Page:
The thin justifications for these sanctions soon became clear as sites likesillysanctions.tumblr  arose early on, featuring examples such as;

  • You get a job interview. It’s at the same time as your job centre appointment, so you reschedule the job centre. You attend your rearranged appointment and then get a letter saying your benefits will be stopped because going to a job interview isn’t a good enough reason to miss an appointment.
  • You get a job that starts in two weeks time. You don’t look for work while you are waiting for the job to start. You’re sanctioned.

Similar instances have not gone unheard in Parliament itself, with MPs such as Mhari Black amongst others describing the situations told to her by her own constituents. Still their voices were kept at bay with the new penchant for poverty porn and the tropes of viewing benefit claimants as freeloaders, or as suspicious.

In January of 2014, Conservative MP Phillip Davies (apparent ‘flatmate’ of Esther McVey) took an opportunity in Parliament to lament the characterisations of those seen in Channel 4’s Benefit Street. Rosswyn Jones of the Mirror reported;

“All the while, on real-life Benefits Street, a mile or so from Davies’s West Yorkshire constituency, a man lay dead.

“He died alone in a freezing cold flat, wearing several layers of clothes and two dressing gowns – waiting for benefits that had been stopped for months by the DWP.

“Paul, 51, worked hard and paid taxes until a year ago, when he became depressed due to family problems. He also began getting help for alcoholism. He was assessed and awarded Employment and Support Allowance.

“But in October, he failed to attend a Work Capability Assessment….This was a sick man who couldn’t put the heating on or eat properly, too proud to ask for help from his friends.

 Paul had disputed the need to attend the assessment. ATOS Miracles, a campaigning website where Paul had been posting his experiences, said the DWP had found he had good cause not to attend, and Paul received backpay for this claim on the afternoon that he died. But he was too unwell at this point.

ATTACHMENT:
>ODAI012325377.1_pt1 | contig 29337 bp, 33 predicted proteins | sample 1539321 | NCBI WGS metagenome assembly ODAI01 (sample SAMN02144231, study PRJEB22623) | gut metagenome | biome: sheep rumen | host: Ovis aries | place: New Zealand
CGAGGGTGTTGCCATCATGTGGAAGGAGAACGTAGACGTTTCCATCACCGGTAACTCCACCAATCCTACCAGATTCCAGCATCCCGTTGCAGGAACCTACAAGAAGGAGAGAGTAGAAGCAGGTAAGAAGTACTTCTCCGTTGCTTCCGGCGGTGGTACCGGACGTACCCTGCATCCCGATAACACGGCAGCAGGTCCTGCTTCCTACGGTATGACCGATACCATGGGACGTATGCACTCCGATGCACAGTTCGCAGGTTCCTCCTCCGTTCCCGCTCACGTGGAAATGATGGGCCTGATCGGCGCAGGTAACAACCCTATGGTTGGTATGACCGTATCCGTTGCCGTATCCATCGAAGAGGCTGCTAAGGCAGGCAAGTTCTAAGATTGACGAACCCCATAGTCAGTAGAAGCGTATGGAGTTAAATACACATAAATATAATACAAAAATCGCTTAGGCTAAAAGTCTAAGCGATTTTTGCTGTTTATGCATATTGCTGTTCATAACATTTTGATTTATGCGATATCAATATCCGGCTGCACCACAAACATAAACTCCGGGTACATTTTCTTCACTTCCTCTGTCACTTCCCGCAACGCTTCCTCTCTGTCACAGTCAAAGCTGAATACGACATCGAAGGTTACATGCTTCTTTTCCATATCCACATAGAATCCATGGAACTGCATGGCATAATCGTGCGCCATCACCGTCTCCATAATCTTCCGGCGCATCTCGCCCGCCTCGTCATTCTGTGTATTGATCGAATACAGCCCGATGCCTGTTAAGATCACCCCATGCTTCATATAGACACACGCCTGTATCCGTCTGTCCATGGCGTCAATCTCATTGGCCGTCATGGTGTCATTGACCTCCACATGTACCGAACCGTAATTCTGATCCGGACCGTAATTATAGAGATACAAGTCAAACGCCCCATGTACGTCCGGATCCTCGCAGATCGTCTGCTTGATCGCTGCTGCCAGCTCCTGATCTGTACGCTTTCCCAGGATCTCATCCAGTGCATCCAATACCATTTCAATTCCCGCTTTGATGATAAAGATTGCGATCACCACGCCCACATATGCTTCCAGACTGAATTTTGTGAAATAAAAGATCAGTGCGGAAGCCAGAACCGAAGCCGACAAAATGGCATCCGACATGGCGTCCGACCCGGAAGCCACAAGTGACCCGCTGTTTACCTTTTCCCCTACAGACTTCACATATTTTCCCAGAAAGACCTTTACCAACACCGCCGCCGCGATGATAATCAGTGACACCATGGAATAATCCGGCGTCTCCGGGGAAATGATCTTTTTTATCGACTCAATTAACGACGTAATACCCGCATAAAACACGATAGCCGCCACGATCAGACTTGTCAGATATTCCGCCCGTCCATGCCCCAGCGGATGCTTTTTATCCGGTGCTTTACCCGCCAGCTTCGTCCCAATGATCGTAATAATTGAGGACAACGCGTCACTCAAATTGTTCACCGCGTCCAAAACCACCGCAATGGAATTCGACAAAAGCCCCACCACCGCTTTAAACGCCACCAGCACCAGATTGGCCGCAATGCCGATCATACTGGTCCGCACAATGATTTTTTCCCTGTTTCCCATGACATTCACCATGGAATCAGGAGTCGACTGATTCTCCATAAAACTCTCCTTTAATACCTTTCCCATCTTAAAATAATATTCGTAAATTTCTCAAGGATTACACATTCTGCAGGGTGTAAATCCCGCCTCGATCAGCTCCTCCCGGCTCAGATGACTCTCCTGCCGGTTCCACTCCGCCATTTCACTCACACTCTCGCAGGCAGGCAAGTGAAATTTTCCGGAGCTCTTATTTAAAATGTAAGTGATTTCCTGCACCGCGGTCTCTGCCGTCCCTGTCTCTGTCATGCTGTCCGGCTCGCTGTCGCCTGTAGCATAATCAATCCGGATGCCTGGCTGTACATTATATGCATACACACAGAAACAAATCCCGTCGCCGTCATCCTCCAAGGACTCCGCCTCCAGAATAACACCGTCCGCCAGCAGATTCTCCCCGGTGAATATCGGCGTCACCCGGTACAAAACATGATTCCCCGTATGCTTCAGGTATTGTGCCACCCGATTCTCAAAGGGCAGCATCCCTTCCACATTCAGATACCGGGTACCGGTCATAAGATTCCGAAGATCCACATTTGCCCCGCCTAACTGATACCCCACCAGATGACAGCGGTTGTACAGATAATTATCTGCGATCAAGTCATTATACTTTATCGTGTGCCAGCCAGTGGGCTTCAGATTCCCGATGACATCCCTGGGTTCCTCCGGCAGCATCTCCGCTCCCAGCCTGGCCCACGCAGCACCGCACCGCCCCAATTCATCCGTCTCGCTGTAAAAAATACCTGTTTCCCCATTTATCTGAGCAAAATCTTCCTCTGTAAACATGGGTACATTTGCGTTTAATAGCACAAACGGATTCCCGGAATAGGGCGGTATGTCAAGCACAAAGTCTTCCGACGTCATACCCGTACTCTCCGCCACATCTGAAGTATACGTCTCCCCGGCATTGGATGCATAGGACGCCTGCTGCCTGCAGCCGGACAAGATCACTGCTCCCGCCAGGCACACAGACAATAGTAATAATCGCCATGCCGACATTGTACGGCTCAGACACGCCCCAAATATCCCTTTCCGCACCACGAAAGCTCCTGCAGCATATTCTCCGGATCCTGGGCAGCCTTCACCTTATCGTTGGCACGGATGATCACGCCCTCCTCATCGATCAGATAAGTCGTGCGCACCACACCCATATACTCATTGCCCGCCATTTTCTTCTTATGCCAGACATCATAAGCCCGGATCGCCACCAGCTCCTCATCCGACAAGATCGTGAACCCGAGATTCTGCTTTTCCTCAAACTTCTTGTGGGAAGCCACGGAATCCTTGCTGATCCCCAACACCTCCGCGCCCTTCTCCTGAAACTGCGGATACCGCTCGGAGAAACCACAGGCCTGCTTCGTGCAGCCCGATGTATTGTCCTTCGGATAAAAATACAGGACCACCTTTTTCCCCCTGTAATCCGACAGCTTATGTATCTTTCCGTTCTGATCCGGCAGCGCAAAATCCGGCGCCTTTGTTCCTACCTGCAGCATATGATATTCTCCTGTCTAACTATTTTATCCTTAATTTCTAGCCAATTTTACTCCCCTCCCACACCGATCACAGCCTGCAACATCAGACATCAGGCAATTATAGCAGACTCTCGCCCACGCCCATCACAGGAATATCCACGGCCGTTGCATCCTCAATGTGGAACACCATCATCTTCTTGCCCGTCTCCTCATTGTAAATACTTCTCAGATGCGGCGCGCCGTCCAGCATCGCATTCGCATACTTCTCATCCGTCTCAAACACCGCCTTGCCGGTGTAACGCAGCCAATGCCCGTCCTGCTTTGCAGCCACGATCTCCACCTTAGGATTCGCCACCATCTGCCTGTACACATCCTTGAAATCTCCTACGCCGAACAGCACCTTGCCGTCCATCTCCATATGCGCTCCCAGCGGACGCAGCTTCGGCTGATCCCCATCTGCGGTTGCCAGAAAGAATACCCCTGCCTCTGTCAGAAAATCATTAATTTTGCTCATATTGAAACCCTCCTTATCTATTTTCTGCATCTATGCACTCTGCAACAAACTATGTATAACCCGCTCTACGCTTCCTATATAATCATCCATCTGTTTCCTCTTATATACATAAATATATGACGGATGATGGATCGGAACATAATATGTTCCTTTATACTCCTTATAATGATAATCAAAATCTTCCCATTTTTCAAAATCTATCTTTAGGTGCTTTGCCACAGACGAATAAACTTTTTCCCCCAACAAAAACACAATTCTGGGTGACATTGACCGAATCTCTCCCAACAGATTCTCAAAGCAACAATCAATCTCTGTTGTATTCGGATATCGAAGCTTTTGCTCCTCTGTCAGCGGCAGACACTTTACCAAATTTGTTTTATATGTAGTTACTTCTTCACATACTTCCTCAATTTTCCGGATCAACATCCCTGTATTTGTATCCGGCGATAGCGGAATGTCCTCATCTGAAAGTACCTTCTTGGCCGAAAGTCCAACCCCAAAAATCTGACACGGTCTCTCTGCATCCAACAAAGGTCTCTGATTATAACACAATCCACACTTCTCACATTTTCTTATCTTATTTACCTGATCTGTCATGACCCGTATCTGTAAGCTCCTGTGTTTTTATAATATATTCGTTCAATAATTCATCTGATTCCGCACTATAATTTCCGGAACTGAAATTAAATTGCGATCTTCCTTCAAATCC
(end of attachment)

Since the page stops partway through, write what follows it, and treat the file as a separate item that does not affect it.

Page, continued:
3)  Evidence of targets

Government has repeatedly denied the use of targets amidst such increases in sanctions. However, some staff have since spoken out, also giving light to a culture of fear and pressure for staff themselves, as explained by an advisor we interviewed in 2014;

“We are constantly told by managers ‘there are no targets, only expectations.’ However, the expectations are based on the highest performing local offices or Districts….. Some staff are getting scared that they aren’t doing enough and they will be marked in the ‘must improve’ category. Enough warnings and you could be out of a job. So Iain Duncan Smith will tell you that there are no targets and if any manager is still using the term target they will get a reprimand. However, I have seen the District tables which clearly show the direction an office is travelling in with regards to sanctions and referrals. Offices which are lower than the highest performing office will be told they must aim towards similar numbers or else.”


And this following evidence submitted to a review by an ex-advisor in Salford claimed that staff were told to ‘look at every engagement with the customer (claimant) as an opportunity’ to take sanction action;